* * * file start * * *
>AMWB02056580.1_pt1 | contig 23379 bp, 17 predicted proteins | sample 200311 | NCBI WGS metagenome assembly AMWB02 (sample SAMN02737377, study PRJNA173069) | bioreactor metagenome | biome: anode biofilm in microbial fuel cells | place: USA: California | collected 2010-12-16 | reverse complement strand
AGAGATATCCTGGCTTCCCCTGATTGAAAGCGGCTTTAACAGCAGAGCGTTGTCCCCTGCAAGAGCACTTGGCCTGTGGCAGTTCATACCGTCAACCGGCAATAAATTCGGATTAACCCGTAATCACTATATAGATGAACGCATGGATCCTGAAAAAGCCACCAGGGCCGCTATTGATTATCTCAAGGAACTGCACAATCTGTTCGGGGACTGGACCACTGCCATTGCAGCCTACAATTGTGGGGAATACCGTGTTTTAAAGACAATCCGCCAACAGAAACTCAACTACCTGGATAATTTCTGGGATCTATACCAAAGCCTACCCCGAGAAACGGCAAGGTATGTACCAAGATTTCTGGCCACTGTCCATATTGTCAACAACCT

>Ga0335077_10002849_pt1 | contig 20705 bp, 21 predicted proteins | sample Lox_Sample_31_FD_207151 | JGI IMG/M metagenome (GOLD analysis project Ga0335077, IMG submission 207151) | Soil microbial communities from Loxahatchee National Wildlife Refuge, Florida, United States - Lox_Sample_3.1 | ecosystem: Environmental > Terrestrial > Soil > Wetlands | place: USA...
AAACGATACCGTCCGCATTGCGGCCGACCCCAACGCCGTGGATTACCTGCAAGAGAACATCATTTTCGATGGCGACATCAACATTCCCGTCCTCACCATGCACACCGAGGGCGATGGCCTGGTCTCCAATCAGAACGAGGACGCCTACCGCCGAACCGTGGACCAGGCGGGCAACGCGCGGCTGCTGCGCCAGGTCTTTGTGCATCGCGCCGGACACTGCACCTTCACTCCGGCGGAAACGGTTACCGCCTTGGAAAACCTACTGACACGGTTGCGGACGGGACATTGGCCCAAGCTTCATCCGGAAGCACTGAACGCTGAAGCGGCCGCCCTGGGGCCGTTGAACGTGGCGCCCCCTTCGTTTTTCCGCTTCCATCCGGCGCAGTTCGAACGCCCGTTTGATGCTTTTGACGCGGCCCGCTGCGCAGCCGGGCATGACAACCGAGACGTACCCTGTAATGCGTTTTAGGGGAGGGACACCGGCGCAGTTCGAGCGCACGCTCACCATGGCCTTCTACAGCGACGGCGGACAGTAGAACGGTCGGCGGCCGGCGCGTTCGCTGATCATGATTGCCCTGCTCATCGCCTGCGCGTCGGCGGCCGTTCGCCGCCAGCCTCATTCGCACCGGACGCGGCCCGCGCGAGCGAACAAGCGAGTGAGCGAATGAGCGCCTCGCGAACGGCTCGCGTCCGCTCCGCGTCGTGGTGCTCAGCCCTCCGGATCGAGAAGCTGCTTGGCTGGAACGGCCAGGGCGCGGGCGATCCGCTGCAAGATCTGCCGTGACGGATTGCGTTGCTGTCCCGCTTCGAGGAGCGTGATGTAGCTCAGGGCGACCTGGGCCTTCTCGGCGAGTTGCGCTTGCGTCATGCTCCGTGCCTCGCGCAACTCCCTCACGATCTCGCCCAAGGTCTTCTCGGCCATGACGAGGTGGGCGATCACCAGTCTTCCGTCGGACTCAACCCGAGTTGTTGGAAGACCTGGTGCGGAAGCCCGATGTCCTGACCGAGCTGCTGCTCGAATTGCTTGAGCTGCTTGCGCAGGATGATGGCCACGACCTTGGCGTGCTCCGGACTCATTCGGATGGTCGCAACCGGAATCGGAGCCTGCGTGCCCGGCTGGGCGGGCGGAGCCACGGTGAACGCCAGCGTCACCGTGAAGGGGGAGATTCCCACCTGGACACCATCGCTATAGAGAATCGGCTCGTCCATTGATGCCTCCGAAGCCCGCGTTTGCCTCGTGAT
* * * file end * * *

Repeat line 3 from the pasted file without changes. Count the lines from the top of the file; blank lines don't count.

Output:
>Ga0335077_10002849_pt1 | contig 20705 bp, 21 predicted proteins | sample Lox_Sample_31_FD_207151 | JGI IMG/M metagenome (GOLD analysis project Ga0335077, IMG submission 207151) | Soil microbial communities from Loxahatchee National Wildlife Refuge, Florida, United States - Lox_Sample_3.1 | ecosystem: Environmental > Terrestrial > Soil > Wetlands | place: USA...